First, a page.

Firepower: How the NRA Turned Gun Owners into a Political Force, Matthew J. Lacombe
How has the National Rifle Association (NRA) become such an influential political force? This is the question that Matthew J. Lacombe seeks to answer in Firepower, his important analysis of the group's power and evolution. Lacombe argues that key to the NRA's influence has been its use of what he terms “ideational resources.” The NRA has crafted a specific gun-owner identity among its members and cultivated a coherent ideology whereby gun rights are tightly connected to other issues, like crime or the role of government. The organization has appealed to this identity and ideology to mobilize members against gun control, generating one of the strongest political forces in the United States and fundamentally shaping federal gun policy.
Lacombe carefully tracks how the NRA employed these ideational resources through communications with group members in the organization's magazine, American Rifleman. In editorials, NRA leaders described policies in terms of the gun-owner lifestyle and values, emphasizing threats to the gun-owner identity, rather than dry policy details. Group members replicated this language in their communications with newspapers and politicians, in sharp contrast with gun control supporters, who did not draw on identity frames. While the group was not always partisan, Lacombe illustrates how the political ideology cultivated by the NRA led to increasing alignment with the Republican Party starting in the 1970s. This, in addition to its ability to mobilize members, poised it to become an indispensable member of the Republican Party coalition.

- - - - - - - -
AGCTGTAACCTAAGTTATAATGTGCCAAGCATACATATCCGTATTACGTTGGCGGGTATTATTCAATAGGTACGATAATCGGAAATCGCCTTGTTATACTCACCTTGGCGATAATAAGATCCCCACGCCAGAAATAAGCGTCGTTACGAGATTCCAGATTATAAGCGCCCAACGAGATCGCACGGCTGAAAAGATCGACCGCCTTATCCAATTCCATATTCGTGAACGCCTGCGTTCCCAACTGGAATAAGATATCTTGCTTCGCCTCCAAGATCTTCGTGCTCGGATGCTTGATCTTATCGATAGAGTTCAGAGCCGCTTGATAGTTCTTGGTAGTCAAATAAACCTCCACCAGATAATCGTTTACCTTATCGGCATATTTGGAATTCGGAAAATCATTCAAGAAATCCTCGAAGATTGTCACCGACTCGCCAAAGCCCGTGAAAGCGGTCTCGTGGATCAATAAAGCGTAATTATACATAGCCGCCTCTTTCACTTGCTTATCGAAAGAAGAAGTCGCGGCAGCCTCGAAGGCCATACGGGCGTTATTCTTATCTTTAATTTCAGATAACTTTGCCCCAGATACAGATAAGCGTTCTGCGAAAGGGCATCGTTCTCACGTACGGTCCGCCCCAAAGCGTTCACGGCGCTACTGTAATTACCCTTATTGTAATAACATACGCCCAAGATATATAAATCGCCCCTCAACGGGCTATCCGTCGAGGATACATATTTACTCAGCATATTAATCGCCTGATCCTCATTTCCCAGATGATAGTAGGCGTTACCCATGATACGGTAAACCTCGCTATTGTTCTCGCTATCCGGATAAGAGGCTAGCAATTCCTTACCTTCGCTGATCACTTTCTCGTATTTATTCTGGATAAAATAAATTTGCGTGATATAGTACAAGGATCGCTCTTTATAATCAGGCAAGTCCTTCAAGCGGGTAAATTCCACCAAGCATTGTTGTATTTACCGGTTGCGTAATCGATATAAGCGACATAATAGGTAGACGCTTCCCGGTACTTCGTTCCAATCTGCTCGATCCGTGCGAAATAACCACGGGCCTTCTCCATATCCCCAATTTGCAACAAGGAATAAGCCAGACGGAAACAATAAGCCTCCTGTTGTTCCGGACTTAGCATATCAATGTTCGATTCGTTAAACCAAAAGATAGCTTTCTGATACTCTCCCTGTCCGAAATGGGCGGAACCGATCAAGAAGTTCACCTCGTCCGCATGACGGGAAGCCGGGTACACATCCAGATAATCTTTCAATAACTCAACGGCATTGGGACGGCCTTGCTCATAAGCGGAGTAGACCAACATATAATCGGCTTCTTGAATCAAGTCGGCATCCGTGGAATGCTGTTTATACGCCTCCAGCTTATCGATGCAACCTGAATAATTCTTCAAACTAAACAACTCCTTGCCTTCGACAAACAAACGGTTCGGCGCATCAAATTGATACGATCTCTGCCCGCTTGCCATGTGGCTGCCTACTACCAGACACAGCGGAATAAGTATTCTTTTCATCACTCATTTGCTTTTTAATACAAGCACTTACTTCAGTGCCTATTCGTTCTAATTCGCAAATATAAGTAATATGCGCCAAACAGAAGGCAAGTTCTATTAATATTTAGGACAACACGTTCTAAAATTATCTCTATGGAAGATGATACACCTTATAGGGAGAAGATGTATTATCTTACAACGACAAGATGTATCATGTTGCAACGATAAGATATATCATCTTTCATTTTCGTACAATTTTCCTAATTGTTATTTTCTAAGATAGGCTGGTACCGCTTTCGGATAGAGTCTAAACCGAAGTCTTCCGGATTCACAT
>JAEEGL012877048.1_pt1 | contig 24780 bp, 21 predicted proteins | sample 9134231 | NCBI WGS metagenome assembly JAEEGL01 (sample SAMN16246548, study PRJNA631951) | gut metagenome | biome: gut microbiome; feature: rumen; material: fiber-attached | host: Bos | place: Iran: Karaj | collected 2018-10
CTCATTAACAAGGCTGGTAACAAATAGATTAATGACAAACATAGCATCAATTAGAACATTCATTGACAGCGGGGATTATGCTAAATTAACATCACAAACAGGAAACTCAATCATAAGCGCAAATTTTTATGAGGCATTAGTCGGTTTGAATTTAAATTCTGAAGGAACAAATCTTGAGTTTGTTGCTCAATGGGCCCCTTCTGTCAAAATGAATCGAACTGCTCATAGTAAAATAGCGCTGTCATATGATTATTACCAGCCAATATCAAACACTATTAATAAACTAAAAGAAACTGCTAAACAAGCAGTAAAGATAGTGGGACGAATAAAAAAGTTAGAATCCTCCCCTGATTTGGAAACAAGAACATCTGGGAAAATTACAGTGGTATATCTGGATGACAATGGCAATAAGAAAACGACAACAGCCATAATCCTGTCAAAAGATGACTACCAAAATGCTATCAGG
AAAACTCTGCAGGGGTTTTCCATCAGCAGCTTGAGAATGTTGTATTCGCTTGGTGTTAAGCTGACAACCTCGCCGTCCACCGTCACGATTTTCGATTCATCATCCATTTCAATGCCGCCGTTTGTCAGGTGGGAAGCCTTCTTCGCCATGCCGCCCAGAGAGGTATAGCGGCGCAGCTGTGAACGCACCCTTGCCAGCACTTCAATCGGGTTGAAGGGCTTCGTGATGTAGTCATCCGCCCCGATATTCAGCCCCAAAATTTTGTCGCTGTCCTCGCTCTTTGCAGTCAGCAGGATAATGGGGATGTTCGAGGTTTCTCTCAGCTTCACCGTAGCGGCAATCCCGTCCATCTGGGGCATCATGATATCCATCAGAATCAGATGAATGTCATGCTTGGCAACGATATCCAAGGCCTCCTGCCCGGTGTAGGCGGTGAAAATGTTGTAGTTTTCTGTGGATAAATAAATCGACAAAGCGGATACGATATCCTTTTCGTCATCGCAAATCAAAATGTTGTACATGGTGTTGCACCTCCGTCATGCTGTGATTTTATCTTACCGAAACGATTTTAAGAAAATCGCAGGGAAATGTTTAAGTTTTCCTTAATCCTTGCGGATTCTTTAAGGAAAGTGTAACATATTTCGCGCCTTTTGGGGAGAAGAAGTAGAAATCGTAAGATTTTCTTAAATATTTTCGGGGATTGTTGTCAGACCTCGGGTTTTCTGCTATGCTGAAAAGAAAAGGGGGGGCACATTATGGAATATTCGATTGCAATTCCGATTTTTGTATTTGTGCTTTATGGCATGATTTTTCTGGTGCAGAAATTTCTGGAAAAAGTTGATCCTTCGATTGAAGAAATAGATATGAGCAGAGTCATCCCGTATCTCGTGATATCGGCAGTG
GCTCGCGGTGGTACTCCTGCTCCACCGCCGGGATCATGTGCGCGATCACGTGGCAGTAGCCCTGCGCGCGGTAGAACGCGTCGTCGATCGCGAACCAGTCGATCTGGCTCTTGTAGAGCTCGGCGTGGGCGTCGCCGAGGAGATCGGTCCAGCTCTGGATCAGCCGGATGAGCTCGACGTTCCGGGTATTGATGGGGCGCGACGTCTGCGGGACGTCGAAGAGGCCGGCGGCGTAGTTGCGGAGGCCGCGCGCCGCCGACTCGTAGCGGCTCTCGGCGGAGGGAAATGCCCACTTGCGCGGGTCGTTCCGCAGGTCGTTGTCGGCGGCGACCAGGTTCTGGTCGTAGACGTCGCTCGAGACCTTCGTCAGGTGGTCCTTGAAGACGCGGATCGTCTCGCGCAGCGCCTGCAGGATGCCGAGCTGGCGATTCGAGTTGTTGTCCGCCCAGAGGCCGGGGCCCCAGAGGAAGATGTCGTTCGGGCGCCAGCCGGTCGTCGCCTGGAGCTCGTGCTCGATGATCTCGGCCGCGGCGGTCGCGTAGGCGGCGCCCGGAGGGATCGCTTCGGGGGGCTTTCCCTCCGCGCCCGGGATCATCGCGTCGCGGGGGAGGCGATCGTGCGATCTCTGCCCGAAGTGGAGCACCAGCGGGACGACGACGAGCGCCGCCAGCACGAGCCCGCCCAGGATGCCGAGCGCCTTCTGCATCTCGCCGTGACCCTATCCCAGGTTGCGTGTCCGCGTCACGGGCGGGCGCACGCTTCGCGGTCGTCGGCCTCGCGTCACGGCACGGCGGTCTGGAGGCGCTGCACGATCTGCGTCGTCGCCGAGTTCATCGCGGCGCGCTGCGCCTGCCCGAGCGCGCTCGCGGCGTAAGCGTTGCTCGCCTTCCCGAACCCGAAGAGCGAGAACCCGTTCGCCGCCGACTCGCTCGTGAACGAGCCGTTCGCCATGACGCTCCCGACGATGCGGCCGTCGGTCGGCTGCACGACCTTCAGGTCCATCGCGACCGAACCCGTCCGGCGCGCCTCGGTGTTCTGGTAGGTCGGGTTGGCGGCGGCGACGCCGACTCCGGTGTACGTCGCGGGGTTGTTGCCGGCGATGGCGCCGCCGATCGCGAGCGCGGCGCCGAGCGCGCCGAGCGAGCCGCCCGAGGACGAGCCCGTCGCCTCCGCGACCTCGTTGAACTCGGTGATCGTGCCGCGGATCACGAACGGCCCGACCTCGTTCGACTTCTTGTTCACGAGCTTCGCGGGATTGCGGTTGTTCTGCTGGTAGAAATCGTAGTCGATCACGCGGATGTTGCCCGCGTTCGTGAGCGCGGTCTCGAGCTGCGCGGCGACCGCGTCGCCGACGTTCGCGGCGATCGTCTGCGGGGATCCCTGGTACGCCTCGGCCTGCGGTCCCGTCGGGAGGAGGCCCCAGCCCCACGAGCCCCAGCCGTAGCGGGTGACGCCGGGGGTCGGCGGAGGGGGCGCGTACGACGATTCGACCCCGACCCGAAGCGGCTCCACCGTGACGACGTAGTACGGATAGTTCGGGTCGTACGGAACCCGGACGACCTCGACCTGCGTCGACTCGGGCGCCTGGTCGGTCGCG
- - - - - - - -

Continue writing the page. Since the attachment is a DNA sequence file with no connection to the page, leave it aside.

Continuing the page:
This book is engaging, and the data collection is impressive, with almost 80 years of content analysis of American Rifleman and letters to the editor in major newspapers. It is also theoretically grounded and makes valuable contributions that should be taken up by scholars of interest groups and power. Lacombe draws on the theory that there are different faces of power, showing that both the NRA's first and second faces of power—its ability to squash proposals and to set the policy agenda, respectively—rely on the group's mobilization of its membership, rather than on campaign contributions, as some have asserted. Furthermore, he describes the NRA's use of ideational resources as an example of the third face of power: influence on culture and identities. The connection to the third face of power is important, as this component of the faces of power has been understudied.
Lacombe makes an interesting theoretical assertion: that faces of power may impact each other. For the NRA, the third face of power has enabled the organization to exercise the other two faces of power; by fostering and appealing to ideational resources, the organization has shaped members' values, pushed them to see those values as politically important, and driven them to act on those beliefs against threatening legislation. This insight should spur scholars to consider why some groups might use this kind of appeal, while others, like AARP, stick to appeals focused on policy benefits. Does the fact that the NRA is essentially representing a particular group of hobbyists require appeals to be more identity-focused in order to generate cohesion and commitment, while other groups can draw on the material benefits related to employment or government programs to spur members to action? Do other hobby groups use these kinds of appeals, and have they had success? Might nonhobby groups under attack, like teachers' unions, utilize similar appeals to increase cohesion and group mobilization? This fascinating study will be useful to group organizers and scholars alike.
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